The Week That Was

The Week That Was: All of Lawfare in One Post

By Alex R. McQuade
Saturday, February 13, 2016, 10:18 AM

Cody Poplin and I shared the Senate Armed Services and the Senate Select Committee on Intelligence’s hearings on worldwide threats. And I also summarized the U.S. Intelligence Community’s worldwide threat assessment released this week, so you didn’t have to read about the world’s impending doom.

Paul Rosenzweig asked: “what does Norway think?” He compared Norway’s threat assessment to United States’ report.

Laura Dean released Dispatch 5 and Dispatch 6 of her series, Syria Displaced, observing the Aksaray and Fatih neighborhoods in Istanbul and taking a look at the “smugglers’ table.”

Jack Goldsmith shared his thoughts on the impending humanitarian catastrophe in Aleppo.

Benjamin Wittes shared two recent Brookings events on Syria on Omphalos.

Susan Hennessey responded to Just Security’s Ross Schulman’s argument that the NSA’s new reorganization will nix the Information Assurance Directorate. Susan says Schulman is wrong and that the NSA’s reorganization presents an “opportunity to challenge pervasive myths about the work of ‘offensive and defensive’ intelligence.” Nicholas Weaver responded, arguing that the problem with the NSA’s reorganization is one of trust and perception.

Paul Rosenzweig outlined President Obama’s new national cybersecurity plan.

Robert Chesney provided us the link to the livestream of day two of the Strauss Center at the University of Texas-Austin conference on the legal and policy dimensions of cybersecurity.

Doron Hindin asked whether export controls could tame cyber technology and looked at an Israeli approach.

Paul Rosenzweig also asked how concerned we should be about the Internet of Things’ vulnerability.

Herb Lin reflected on an Army combat exercise in Hawaii and how it could play down the cyber threat.

Andrew Keane Woods commented on the new U.S.-U.K. data deal. He argued that the deal could have easily been entitled “U.S. and U.K. Take Important Step for Internet Privacy.”

Stewart Baker released the 100th episode of the Steptoe Cyberlaw Podcast, interviewing David Kris.

Cody Poplin issued the latest Lawfare Podcast outlining defense strategies for the next president.

Elina Saxena watched the 7th Republican Presidential Debate and outlined the sections relevant to Lawfare readers.

John Bellinger highlighted Gil Avriel’s article in the Harvard National Security Law Journal on the need for new terminology to describe terrorist groups that become territory-holding groups.

In Sunday’s Foreign Policy Essay, Marc Hecker outlined the difficulties that a disunited Europe faces against transnational terrorism.

Robert Chesney dove into whether Umm Sayyaf will walk free despite her role in American aid worker Kayla Mueller’s death.

David Phillips and Kelly Berkell argued the case for delisting the PKK as a Foreign Terrorist Organization.

Daniel Severson analyzed the French constitutional amendment on emergency powers.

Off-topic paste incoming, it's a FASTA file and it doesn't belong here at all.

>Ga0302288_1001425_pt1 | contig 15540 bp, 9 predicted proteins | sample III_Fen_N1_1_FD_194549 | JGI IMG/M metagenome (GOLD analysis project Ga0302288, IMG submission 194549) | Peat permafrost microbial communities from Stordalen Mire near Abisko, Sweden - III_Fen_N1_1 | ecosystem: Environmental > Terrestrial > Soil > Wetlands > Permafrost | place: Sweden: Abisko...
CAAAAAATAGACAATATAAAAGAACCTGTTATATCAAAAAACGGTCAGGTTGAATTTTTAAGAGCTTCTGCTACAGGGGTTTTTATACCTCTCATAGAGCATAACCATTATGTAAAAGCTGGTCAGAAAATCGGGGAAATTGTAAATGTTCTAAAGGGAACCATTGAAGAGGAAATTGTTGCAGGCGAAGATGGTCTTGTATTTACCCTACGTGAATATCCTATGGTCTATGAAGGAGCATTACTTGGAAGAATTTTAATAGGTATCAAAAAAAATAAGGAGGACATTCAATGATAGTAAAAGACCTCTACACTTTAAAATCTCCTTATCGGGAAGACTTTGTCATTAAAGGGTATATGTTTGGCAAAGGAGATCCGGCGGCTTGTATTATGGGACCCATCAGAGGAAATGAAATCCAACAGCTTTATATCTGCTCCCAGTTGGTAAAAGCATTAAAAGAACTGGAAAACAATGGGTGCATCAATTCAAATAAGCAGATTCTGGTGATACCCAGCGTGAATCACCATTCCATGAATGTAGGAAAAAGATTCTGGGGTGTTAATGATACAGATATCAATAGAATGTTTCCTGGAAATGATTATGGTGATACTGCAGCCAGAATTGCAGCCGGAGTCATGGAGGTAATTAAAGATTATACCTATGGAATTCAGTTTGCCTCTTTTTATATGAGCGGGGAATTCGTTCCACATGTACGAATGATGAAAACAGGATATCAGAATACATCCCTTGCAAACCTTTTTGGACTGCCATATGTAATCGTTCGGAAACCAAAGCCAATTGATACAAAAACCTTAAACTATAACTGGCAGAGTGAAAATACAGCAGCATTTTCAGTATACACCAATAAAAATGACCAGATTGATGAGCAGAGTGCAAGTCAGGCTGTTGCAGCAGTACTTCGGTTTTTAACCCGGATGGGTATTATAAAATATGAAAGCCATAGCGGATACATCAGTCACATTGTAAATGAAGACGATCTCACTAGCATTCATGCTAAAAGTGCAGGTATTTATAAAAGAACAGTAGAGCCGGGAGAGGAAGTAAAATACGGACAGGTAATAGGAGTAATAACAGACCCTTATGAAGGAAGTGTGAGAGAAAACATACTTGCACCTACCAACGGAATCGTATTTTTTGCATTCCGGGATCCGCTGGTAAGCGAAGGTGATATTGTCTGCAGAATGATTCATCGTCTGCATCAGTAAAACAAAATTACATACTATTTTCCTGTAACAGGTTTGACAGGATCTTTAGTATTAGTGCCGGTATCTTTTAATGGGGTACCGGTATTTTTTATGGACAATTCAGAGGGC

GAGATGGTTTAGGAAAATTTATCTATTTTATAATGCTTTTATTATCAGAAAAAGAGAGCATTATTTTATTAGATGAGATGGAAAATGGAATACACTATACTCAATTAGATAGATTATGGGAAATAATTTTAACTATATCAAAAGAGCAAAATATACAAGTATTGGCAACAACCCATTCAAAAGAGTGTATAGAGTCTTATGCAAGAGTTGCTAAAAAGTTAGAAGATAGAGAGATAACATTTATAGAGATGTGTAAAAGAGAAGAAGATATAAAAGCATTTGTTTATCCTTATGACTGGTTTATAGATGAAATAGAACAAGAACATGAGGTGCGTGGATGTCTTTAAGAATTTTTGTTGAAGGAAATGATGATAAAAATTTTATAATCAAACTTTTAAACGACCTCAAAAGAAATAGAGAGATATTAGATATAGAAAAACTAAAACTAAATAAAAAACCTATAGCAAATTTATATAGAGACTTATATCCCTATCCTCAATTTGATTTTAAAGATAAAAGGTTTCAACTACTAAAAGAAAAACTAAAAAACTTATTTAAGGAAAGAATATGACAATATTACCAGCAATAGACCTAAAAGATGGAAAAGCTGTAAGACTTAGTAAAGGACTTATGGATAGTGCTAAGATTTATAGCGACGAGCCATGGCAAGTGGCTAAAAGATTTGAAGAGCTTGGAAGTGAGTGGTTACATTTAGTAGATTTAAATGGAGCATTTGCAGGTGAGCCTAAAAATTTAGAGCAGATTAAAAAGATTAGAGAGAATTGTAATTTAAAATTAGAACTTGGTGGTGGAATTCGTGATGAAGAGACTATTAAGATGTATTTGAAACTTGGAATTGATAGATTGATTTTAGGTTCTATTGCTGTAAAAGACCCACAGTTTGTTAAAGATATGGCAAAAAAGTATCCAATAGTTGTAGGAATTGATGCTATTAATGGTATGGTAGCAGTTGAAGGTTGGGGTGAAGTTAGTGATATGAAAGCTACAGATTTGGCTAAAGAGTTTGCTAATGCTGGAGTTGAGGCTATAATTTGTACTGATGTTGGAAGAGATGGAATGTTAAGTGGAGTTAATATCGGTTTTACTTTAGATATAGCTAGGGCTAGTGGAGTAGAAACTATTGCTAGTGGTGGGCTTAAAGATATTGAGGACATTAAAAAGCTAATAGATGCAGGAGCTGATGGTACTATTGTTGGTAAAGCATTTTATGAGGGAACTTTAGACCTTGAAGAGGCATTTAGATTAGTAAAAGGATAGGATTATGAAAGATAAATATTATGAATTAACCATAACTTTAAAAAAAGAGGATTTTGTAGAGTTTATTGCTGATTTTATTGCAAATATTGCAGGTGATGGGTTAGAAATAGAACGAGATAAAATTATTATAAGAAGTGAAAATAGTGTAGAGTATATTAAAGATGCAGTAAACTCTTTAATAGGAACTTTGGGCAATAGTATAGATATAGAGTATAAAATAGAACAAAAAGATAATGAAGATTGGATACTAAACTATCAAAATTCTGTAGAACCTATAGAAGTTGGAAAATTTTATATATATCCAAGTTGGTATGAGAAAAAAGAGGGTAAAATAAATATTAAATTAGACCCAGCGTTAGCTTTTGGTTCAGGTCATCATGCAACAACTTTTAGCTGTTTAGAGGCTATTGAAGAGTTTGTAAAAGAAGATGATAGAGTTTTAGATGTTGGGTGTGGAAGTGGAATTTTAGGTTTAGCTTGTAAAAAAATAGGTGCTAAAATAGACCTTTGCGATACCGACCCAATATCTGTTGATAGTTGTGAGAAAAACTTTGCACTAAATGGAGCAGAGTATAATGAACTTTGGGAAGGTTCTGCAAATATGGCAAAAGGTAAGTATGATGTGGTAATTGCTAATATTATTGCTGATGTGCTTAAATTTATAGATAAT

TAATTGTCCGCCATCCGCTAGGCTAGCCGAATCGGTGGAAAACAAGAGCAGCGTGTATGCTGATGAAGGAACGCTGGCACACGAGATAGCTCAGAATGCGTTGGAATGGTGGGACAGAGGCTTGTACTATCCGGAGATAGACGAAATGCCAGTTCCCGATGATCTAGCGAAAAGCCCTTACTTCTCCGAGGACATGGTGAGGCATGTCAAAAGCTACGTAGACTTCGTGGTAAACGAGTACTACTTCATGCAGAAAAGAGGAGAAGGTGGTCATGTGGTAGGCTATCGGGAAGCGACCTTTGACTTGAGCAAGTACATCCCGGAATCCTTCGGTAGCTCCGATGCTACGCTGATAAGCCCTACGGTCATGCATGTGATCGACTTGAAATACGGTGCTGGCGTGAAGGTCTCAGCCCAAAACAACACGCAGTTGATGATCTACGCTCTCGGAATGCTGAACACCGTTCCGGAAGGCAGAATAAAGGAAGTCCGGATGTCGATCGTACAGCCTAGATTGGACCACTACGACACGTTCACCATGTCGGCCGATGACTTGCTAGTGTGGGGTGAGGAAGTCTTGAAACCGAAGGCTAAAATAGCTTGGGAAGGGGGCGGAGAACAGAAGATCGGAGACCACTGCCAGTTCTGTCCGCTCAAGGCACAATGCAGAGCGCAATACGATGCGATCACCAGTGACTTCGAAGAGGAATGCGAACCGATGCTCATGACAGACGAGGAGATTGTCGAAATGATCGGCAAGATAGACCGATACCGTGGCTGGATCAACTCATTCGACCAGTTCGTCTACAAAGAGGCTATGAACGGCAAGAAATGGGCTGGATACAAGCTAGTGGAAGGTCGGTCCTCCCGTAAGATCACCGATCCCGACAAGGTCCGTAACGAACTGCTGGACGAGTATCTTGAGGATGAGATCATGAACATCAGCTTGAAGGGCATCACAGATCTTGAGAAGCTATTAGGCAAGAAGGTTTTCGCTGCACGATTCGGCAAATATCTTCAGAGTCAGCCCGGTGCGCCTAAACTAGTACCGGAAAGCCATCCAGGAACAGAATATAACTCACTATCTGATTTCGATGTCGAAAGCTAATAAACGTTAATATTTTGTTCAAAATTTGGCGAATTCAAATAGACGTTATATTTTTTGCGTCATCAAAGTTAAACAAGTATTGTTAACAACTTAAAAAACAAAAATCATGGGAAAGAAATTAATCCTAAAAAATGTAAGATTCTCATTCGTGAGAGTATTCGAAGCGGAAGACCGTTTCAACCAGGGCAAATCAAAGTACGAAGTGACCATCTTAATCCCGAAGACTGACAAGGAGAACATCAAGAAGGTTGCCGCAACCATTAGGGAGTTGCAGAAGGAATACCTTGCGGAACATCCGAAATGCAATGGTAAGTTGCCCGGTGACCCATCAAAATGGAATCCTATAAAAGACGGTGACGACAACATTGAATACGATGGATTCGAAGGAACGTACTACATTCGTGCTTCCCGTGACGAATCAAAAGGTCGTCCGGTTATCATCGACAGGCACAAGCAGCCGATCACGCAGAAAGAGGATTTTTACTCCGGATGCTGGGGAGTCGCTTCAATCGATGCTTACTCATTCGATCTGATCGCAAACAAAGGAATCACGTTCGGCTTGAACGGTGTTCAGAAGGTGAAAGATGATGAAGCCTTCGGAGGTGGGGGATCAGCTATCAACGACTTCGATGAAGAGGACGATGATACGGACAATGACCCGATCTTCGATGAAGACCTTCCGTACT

Stephen Haggard shared his thoughts on North Korea’s recent nuclear test and satellite launch.

The Lawfare team released the latest version of Water Wars highlighting a “calm before the ASEAN-Summit Storm.”

Herb Lin also commented on how drones and the standing rules of engagement regarding self defense apply to one another.

Paul Rosenzweig featured Bruch Scheirer’s new worldwide survey of cryptographic systems and gave us the “CliffNotes” version. He also detailed the supposedly arbitrary detention of Julian Assange. Speaking of Assange, Benjamin Wittes objected to the New York Times editorial on the same subject, wondering if the Times had gone soft on rape in its zeal to protect someone who had published U.S. secrets.

Cody Poplin linked to the Privacy and Civil Liberties Oversight Board’s new Recommendations and Assessment Report.

Ryan Scoville highlighted his interview with Celeste Pino Canales and how he got a sense for international law from a Cuban perspective.

David Ryan flagged the Fourth Circuit’s decision to affirm the dismissal of several Alien Tort Statute.

Ellen Scholl renewed her Hot Commodities roundup of the latest energy news showing that last year’s problems will shape this year’s news.

Cody detailed what was in the CIA’s “note to the reader” on the Torture Report.

Ben issued the latest edition of Rational Security dubbed the “Things Could Possibly Get Much Worse Edition.” Rational Security also had its first canine listener, and you bet we have a picture him!

John Bellinger flagged Brian Egan’s confirmation as Legal Adviser of the State Department.

From the Department of the Petty: The ACLU’s principal technologist called Ben a "horrible person," and Ben asked if the ACLU stands by its employee's claim.

Ben also updated us on his Estonian e-Residency conquest. On Thursday, he travelled to the Estonian Embassy, collected his digital identity card, and interviewed Kristjan Kurrme, the embassy's third secretary for political affairs.

Matthew Waxman congratulated Steve Bellovin, who was appointed as the first Technology Scholar of the Privacy and Civil Liberties Oversight Board.

And that was the week that was.